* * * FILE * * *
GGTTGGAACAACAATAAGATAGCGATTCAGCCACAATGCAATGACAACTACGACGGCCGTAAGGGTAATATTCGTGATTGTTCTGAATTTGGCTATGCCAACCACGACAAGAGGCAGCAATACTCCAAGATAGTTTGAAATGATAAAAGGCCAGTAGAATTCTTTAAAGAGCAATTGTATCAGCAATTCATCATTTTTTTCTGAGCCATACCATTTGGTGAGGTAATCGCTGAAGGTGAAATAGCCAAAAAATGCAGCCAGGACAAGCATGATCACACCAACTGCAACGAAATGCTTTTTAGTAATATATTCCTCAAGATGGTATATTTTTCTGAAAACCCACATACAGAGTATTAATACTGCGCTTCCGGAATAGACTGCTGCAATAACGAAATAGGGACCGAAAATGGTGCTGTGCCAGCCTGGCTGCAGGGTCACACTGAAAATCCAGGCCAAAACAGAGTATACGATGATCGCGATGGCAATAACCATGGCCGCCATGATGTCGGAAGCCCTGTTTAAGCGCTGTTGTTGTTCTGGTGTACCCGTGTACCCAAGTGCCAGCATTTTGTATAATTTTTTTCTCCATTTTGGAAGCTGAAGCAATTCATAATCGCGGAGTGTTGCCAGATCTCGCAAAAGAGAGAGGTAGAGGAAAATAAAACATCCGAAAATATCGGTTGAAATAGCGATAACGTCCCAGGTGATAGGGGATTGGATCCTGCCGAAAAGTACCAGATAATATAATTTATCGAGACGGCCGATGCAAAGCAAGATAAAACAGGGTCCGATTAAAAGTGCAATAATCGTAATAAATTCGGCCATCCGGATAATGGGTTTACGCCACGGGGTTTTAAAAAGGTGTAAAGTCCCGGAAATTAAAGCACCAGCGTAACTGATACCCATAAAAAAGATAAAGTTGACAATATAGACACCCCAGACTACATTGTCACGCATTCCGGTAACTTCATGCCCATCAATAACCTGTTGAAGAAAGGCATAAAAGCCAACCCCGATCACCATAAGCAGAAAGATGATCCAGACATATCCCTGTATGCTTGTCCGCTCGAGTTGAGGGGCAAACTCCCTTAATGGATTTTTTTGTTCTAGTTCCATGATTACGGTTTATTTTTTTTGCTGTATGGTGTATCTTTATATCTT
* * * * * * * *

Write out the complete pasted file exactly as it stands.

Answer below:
GGTTGGAACAACAATAAGATAGCGATTCAGCCACAATGCAATGACAACTACGACGGCCGTAAGGGTAATATTCGTGATTGTTCTGAATTTGGCTATGCCAACCACGACAAGAGGCAGCAATACTCCAAGATAGTTTGAAATGATAAAAGGCCAGTAGAATTCTTTAAAGAGCAATTGTATCAGCAATTCATCATTTTTTTCTGAGCCATACCATTTGGTGAGGTAATCGCTGAAGGTGAAATAGCCAAAAAATGCAGCCAGGACAAGCATGATCACACCAACTGCAACGAAATGCTTTTTAGTAATATATTCCTCAAGATGGTATATTTTTCTGAAAACCCACATACAGAGTATTAATACTGCGCTTCCGGAATAGACTGCTGCAATAACGAAATAGGGACCGAAAATGGTGCTGTGCCAGCCTGGCTGCAGGGTCACACTGAAAATCCAGGCCAAAACAGAGTATACGATGATCGCGATGGCAATAACCATGGCCGCCATGATGTCGGAAGCCCTGTTTAAGCGCTGTTGTTGTTCTGGTGTACCCGTGTACCCAAGTGCCAGCATTTTGTATAATTTTTTTCTCCATTTTGGAAGCTGAAGCAATTCATAATCGCGGAGTGTTGCCAGATCTCGCAAAAGAGAGAGGTAGAGGAAAATAAAACATCCGAAAATATCGGTTGAAATAGCGATAACGTCCCAGGTGATAGGGGATTGGATCCTGCCGAAAAGTACCAGATAATATAATTTATCGAGACGGCCGATGCAAAGCAAGATAAAACAGGGTCCGATTAAAAGTGCAATAATCGTAATAAATTCGGCCATCCGGATAATGGGTTTACGCCACGGGGTTTTAAAAAGGTGTAAAGTCCCGGAAATTAAAGCACCAGCGTAACTGATACCCATAAAAAAGATAAAGTTGACAATATAGACACCCCAGACTACATTGTCACGCATTCCGGTAACTTCATGCCCATCAATAACCTGTTGAAGAAAGGCATAAAAGCCAACCCCGATCACCATAAGCAGAAAGATGATCCAGACATATCCCTGTATGCTTGTCCGCTCGAGTTGAGGGGCAAACTCCCTTAATGGATTTTTTTGTTCTAGTTCCATGATTACGGTTTATTTTTTTTGCTGTATGGTGTATCTTTATATCTT